New York News
Prosecutors: Driver in deadly tour bus crash knew risks
NEW YORK -- The driver at the helm of a tour bus that crashed in a horrific accident last year, killing 15 passengers, knew the risks of fatigue and drove anyway despite a serious lack of sleep, prosecutors said Thursday as his manslaughter trial began.
Ophadell Williams had years of experience driving a bus, and simply should've known better, Assistant District Attorney Gary Weil said.
"This crime didn't have to happen," he said. "This is not a driver who maybe gets too little sleep. This is a professional, responsible bus operator."
Williams, 41, dressed in a grey suit, mostly looked down and wrote on a yellow legal pad while Weil spoke. Defense attorney Patrick Bruno said outside court that Williams was not fatigued.
"I sincerely believe that he had as much sleep as many other people routinely have," he said.
Bruno said his client was a hero, helping injured passengers from the wreck even though he was injured. He said any driver could have ended up in his position - and it was wrong to charge him criminally. He compared Williams' job to that of a firefighter, police officer or nurse who work long, fatiguing off-hours.
"But for the grace of God go I ... you could be in that seat," he told the jury. "That's what bothers me, and let it bother you, too."
The March 12, 2011, crash happened on Interstate 95 at daybreak as Williams was ferrying a busload of gamblers to Manhattan's Chinatown from the Mohegan Sun casino in Uncasville, Conn. The bus crashed just feet from a road sign that read: "Welcome to the Bronx."
The victims were mostly Chinese men and women over the age of 40 who were regulars at casinos.
"At the scene lay 13 people in a makeshift morgue, covered up, pulled from the wreckage," Weil said. "They died instantly, in a horrific crash caused by the reckless and criminally negligent behavior of that man - Ophadell Williams."
Aside from the 13 people who died at the scene, two died at a hospital and 15 others were injured, some severely. Weil catalogued how one man had his ear torn off and others suffered bone fractures. The bus struck a guard rail, then toppled over and hit a signpost that opened the top like a sardine can before skittering to a stop.
One victim "put his arms over his head to protect his head, and both arms were ripped off," Weil said.
Williams pleaded not guilty to manslaughter and criminally negligent homicide. He is being held in Rikers Island because his family cannot post $250,000 bail. If convicted, he faces a maximum of 7 1/2 years to 15 years in prison. His wife didn't speak to reporters outside court Thursday. There were few victims' family members in the audience - but Weil planned to call many survivors as witnesses.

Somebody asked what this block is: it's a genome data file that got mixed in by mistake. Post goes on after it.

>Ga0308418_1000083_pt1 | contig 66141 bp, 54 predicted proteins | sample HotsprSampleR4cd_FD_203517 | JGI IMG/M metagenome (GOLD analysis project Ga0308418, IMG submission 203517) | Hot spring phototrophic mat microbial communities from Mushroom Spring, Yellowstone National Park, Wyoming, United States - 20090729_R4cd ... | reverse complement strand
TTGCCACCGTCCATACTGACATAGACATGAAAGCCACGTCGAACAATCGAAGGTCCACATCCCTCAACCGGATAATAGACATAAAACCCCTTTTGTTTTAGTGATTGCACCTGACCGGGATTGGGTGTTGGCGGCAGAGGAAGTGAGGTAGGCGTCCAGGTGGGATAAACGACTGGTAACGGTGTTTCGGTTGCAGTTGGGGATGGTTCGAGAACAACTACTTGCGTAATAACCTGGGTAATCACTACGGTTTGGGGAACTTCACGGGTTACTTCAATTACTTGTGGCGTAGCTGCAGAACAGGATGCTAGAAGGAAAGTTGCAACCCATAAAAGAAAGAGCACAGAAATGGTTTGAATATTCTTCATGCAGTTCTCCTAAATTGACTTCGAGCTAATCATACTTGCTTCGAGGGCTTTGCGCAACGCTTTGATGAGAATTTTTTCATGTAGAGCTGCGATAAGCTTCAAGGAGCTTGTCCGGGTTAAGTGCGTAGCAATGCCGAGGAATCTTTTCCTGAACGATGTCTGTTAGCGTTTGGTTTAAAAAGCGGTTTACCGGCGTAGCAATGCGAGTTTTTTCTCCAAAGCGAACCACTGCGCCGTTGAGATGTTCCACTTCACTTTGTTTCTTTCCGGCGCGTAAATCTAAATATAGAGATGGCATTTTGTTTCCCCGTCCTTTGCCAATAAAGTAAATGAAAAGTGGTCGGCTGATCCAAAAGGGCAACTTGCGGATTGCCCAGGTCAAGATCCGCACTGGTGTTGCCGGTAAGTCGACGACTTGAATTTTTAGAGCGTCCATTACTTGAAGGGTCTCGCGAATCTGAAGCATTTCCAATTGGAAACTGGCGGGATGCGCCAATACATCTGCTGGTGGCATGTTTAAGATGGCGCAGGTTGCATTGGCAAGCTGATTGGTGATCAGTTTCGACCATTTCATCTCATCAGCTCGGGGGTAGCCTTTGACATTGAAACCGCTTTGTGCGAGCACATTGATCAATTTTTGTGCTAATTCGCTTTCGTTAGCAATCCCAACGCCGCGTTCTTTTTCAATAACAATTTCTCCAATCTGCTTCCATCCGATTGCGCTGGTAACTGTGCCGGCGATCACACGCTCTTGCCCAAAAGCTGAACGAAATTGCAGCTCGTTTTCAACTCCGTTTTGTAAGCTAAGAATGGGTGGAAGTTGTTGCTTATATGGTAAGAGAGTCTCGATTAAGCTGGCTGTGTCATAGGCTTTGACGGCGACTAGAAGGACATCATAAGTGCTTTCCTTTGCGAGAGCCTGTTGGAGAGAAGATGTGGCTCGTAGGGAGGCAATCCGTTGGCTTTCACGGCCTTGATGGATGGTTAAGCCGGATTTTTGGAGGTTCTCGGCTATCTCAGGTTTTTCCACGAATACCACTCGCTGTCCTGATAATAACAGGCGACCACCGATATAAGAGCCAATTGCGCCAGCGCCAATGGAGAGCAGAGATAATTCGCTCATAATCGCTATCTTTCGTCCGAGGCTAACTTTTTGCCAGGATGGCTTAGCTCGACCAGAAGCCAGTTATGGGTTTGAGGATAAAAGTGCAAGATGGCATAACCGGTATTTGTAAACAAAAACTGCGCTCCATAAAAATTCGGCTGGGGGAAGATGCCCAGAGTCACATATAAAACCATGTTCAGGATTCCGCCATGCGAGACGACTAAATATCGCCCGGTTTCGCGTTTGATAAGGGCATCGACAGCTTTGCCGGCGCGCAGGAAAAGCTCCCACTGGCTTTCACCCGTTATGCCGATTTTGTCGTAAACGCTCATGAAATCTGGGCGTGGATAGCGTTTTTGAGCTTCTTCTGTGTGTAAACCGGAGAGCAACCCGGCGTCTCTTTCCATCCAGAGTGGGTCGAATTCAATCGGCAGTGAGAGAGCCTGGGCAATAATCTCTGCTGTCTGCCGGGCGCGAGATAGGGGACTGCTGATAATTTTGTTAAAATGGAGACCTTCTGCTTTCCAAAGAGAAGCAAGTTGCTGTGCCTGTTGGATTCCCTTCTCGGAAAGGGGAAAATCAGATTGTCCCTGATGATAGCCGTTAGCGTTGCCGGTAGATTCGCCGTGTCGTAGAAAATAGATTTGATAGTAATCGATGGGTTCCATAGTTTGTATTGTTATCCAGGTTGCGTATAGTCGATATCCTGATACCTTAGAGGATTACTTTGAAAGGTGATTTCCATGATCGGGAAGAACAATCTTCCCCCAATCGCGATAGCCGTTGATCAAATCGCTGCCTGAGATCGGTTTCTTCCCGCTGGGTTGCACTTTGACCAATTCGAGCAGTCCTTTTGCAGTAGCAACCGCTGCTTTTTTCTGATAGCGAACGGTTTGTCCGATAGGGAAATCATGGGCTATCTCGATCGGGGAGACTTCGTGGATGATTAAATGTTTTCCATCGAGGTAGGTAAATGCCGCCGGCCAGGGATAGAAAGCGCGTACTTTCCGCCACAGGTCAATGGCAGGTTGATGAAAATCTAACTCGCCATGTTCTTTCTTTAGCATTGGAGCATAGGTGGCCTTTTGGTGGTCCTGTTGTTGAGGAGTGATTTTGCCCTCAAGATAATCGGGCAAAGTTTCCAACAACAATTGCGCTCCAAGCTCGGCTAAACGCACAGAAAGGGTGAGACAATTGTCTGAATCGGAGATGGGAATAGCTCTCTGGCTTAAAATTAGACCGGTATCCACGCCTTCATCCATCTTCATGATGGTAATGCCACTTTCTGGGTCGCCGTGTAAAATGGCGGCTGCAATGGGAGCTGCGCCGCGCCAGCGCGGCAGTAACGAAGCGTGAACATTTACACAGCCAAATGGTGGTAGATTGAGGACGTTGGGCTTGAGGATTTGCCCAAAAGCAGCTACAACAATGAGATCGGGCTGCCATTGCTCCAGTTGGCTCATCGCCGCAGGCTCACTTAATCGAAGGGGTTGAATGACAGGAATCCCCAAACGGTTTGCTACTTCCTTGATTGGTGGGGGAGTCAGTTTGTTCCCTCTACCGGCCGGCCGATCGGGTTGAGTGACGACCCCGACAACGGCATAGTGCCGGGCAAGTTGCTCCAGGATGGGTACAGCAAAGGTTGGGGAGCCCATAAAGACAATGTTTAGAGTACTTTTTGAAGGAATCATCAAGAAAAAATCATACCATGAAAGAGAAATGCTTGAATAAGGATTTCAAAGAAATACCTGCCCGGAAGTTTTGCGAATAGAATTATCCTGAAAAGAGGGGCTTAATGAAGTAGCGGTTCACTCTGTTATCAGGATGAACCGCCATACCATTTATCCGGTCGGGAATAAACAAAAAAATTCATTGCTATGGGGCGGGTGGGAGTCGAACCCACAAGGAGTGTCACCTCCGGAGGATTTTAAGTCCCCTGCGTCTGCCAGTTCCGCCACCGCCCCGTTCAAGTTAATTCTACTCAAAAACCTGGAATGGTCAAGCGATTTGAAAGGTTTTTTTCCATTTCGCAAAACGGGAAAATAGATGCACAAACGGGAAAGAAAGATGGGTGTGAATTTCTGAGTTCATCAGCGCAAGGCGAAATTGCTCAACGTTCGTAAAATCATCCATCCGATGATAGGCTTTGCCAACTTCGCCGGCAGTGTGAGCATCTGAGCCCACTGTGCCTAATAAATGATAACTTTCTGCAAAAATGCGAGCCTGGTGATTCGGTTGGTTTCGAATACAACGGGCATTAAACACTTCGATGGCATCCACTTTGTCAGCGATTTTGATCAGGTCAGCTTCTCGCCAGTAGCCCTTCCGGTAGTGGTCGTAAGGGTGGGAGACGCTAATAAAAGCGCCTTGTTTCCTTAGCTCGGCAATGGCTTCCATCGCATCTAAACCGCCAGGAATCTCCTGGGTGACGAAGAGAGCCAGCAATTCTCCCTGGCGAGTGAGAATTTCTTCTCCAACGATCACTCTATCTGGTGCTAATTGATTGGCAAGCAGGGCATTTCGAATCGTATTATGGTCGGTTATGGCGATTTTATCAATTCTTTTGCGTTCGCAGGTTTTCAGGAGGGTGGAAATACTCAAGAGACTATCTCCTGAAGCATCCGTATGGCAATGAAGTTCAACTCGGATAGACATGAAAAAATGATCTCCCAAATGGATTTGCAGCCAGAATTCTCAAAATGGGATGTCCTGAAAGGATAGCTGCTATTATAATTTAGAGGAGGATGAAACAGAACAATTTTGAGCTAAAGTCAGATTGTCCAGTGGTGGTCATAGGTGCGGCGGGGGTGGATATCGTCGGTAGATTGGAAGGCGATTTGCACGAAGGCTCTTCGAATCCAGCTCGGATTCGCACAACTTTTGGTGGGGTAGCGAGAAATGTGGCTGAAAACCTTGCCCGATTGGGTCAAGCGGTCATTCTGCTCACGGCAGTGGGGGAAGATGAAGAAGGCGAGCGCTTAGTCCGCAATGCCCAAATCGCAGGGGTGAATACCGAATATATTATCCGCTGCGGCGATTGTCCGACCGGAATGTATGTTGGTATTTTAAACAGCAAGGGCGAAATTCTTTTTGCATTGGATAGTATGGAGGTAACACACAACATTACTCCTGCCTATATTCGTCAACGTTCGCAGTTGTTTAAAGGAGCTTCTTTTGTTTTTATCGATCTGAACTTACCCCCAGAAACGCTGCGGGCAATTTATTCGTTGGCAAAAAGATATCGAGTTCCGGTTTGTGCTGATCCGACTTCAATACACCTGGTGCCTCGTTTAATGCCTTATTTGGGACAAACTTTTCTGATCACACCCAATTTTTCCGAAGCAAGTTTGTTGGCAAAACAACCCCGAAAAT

The National Transportation Safety Board said in June that the accident was probably caused by driver fatigue, and a bus company that provided too little safety oversight. It stopped short of saying Williams had fallen asleep.
"He was not intoxicated, he was not on drugs. But the sleep deprivation he had was so severe that it affected his reflexes the same as if he was intoxicated," Weil said.
Williams said a tractor-trailer cut him off, and that's why he swerved and hit the guardrail. But investigators could find no indication that had occurred. His attorney said he was awake and alert, and he's wracked with guilt over the crash, but not guilty of any crimes.
Weil said witnesses will testify that there was no tractor-trailer, and that Williams was driving erratically for miles before the crash - and didn't break when he hit the pole. The bus was traveling at speeds up to 78 mph in a 50 mph zone until seconds before it ran off the road.
Williams worked for World Wide Tours of Greater New York. Federal regulators shut down the bus operator after the accident for safety violations. Williams had not turned in any driver's logs while working for the company as required by federal safety regulations, yet World Wide took no action, federal investigators said.
But the bus company won't face any criminal charges related to the crash, Bronx District Attorney Robert T. Johnson said.
"How is Mr. Williams any different from the bus company?" Bruno asked jurors. "Why is he on trial in this criminal building? I maintain folks there was no criminality here."
New York state has stepped up inspections of tour buses since the crash. Dozens of buses have been taken out of service after police found problems with logbooks, licenses or equipment.
But on July 4 this year, another casino bus went out of control 2 miles up the road from the March 2011 accident, sending 24 people to the hospital with minor injuries. The bus was on an early morning route from Foxwoods Resort Casino in Connecticut to Chinatown in Queens in the rain when it struck a center median barrier on Interstate 95 in New Rochelle, veered right over three lanes, then slid about 500 feet along an outer barrier before stopping.
New York State Police said that it appeared the driver had been going too fast for the wet conditions.
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